Today's poets, today's poems. Share yours, send to email@example.com
Bob parodies "Sing a Song of Sixpence," no. 13191 in the Roud Folk Song Index: Sing a song of sixpence, A pocket full of rye. Four and twenty blackbirds, Baked in a pie. When the pie was opened The birds began to sing; Wasn't that a dainty dish, To set before the king. The king was in his counting house, Counting out his money; The queen was in the parlour, Eating bread and honey. The maid was in the garden, Hanging out the clothes, When down came a blackbird And pecked off her nose.Although William Shakespeare, in the early 17th century, may have been familiar with some version (in "Twelfth Night" Sir Toby Belch told a clown, "Come on; there is sixpence for you: let's have a song") the opening verse (as "Sing a Song of Sixpence, / A bag full of Rye, / Four and twenty Naughty Boys, / Baked in a Pye") did not appear in print until "Tommy Thumb's Pretty Song-Book," the 1st anthology of English nursery rhymes (1744). Its next appearance was not until 1780, with 2 verses. in its present form it did not appear until "Gammer Gurton's Garland or The Nursery Parnassus" (1784). It has been suggested that the queen was Henry VIII's 1st wife Catherine of Aragon, who was displaced by her maid-in-waiting Anne Boleyn, whom Henry subsequently beheaded. The marital drama was part of Henry's break with the Catholic Church after it refused to annul his 1st marriage. (The blackbirds were ambitious churchmen such as archbishop Thomas Cranmer of Canterbury who masterminded the plot which led to Anne’s execution).
The events of the English Reformation seem to have inspired other popular nursery rhymes as well. Cardinal Thomas Wolsey, Henry's lord chancellor, had failed to obtain the annulment; his nursery rhyme identity was transmogrified into that of an an old lady ("Old Mother Hubbard / Went to the cupboard, / To get her poor doggie a bone; / But when she got there, / The cupboard was bare, / And so the poor doggie had none.") Another nursery rhyme indicted his boastfulness and self-centeredness while alleging his failure was due to his inattention and laziness ("Little Boy Blue, come blow your horn, / The sheep’s in the meadow, the cow’s in the corn. / But where is the boy who looks after the sheep? / He’s under a haystack fast asleep.") Wolsey's coat of arms included the faces of 4 blue leopards. Henry had him executed. Henry had 6 wives. He divorced Catherine, beheaded Anne, then married Jane Seymour, who died in childbirth; he divorced Anne of Cleves, and had Catherine Howard executed for adultery; he was survived by his last wife, Catherine Parr ("Divorced beheaded died / Divorced beheaded survived.") When Henry was plotting to dissolve the English monasteries, the abbot of Glastonbury sent his stewart Thomas Horner to him with the deeds to several manors hidden in a Christmas pie as a bribe, but Horner stole the deeds for Mells in Somerset (which included lead mines in the Mendip Hills); thus, "Little Jack Horner sat in the corner / Eating his Christmas pie. / He stuck in his thumb and pulled out a plumb / And said “What a good boy am I!” (The plum is a pun on the Latin "plumbum," lead.) The abbot was hanged, drawn, and quartered for treason, but Horner's family retained Mells. Mary I, the Catholic daughter of Henry and Catherine, persecuted Protestants and attempted to reverse her father's religious policy. ("Mary, Mary, quite contrary, / How does your garden grow? / With silver bells, and cockle shells, / And pretty maids all in a row.") Silver bells, cockle shells, and "iron maidens" were euphemisms for instruments of torture and execution, and Mary's garden was a graveyard. Among her most prominent victims were the Oxford Martyrs (bishops Hugh Latimer and Nicholas Ridley and archbishop Cranmer), who were burnt at the stake. ("Three blind mice, three blind mice, / See how they run, see how they run, / They all ran after the farmer’s wife, / She cut off their tails with a carving knife. / Did you ever see such a sight in your life, / As three blind mice?") Because of the vast estates of Mary's husband Felipe II of Spain, she was disparagingly referred to as a "farmer’s wife.” After his wife's death Felipe tried to depose the daughter of Henry and Anne, but Elizabeth I's reign was saved by bad weather in the English Channel which sank and scattered the Spanish Armada. ("Rain rain go away, / Come again another day. / Little Johnny wants to play; / Rain, rain, go to Spain, / Never show your face again!")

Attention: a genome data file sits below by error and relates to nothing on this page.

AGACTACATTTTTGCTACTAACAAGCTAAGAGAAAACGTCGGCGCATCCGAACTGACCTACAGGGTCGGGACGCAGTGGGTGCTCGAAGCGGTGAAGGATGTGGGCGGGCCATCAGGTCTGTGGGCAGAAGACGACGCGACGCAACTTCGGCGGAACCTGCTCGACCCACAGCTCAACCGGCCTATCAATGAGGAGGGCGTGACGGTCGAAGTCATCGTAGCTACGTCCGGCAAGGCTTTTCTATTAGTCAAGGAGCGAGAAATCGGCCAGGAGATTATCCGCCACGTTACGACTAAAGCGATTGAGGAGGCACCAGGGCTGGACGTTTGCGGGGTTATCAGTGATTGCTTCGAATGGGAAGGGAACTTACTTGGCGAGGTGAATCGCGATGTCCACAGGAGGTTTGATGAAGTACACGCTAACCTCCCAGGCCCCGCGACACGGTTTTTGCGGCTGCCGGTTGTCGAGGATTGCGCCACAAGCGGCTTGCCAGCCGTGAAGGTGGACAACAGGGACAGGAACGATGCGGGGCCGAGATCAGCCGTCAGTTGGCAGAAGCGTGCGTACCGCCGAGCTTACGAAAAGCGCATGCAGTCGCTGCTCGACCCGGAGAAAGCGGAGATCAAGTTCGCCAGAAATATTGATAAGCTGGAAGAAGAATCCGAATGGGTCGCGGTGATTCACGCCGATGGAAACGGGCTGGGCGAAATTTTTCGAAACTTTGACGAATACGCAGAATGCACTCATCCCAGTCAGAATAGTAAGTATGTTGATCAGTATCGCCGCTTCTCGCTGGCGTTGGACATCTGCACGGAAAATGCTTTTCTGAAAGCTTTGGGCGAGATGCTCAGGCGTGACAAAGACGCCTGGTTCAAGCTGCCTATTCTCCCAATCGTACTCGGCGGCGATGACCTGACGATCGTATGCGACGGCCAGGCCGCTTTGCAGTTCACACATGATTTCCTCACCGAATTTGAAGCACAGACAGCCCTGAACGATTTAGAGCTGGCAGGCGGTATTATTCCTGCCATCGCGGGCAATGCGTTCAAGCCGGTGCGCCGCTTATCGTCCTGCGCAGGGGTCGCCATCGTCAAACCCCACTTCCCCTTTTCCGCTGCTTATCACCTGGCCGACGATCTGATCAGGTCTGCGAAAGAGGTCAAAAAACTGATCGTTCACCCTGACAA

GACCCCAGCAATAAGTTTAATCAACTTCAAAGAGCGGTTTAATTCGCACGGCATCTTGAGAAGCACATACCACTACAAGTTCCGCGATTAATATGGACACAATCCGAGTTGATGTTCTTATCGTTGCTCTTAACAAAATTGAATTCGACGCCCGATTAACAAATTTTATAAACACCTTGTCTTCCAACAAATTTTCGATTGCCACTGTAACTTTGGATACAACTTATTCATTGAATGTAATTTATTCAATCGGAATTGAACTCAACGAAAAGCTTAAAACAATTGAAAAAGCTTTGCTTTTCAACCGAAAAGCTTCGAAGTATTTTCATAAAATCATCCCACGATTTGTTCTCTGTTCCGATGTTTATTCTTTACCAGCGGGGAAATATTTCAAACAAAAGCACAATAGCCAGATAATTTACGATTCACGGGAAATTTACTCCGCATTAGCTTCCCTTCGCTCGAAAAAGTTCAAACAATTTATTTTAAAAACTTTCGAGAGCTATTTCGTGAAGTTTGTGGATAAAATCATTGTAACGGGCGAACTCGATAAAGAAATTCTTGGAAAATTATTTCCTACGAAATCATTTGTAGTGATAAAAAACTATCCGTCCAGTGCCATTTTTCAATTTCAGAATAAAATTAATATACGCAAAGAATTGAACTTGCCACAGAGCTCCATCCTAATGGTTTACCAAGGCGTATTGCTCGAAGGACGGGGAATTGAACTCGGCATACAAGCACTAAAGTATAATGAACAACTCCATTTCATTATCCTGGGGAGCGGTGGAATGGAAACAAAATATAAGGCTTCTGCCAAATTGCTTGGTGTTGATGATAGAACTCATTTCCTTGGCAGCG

Join the conversation! What is your reaction to the post?